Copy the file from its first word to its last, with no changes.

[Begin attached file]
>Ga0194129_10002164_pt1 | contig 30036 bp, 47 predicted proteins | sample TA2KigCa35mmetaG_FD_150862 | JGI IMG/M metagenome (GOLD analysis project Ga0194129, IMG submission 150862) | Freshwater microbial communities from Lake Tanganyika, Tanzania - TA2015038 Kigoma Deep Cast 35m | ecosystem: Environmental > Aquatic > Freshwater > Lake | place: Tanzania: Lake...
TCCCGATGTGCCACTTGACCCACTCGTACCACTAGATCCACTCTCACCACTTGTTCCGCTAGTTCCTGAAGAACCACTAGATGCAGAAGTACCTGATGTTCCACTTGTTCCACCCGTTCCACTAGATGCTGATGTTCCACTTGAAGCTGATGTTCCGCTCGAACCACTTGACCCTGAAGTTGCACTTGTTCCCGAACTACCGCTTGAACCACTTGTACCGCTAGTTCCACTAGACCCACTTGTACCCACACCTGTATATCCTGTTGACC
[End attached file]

>Ga0194129_10002164_pt1 | contig 30036 bp, 47 predicted proteins | sample TA2KigCa35mmetaG_FD_150862 | JGI IMG/M metagenome (GOLD analysis project Ga0194129, IMG submission 150862) | Freshwater microbial communities from Lake Tanganyika, Tanzania - TA2015038 Kigoma Deep Cast 35m | ecosystem: Environmental > Aquatic > Freshwater > Lake | place: Tanzania: Lake...
TCCCGATGTGCCACTTGACCCACTCGTACCACTAGATCCACTCTCACCACTTGTTCCGCTAGTTCCTGAAGAACCACTAGATGCAGAAGTACCTGATGTTCCACTTGTTCCACCCGTTCCACTAGATGCTGATGTTCCACTTGAAGCTGATGTTCCGCTCGAACCACTTGACCCTGAAGTTGCACTTGTTCCCGAACTACCGCTTGAACCACTTGTACCGCTAGTTCCACTAGACCCACTTGTACCCACACCTGTATATCCTGTTGACC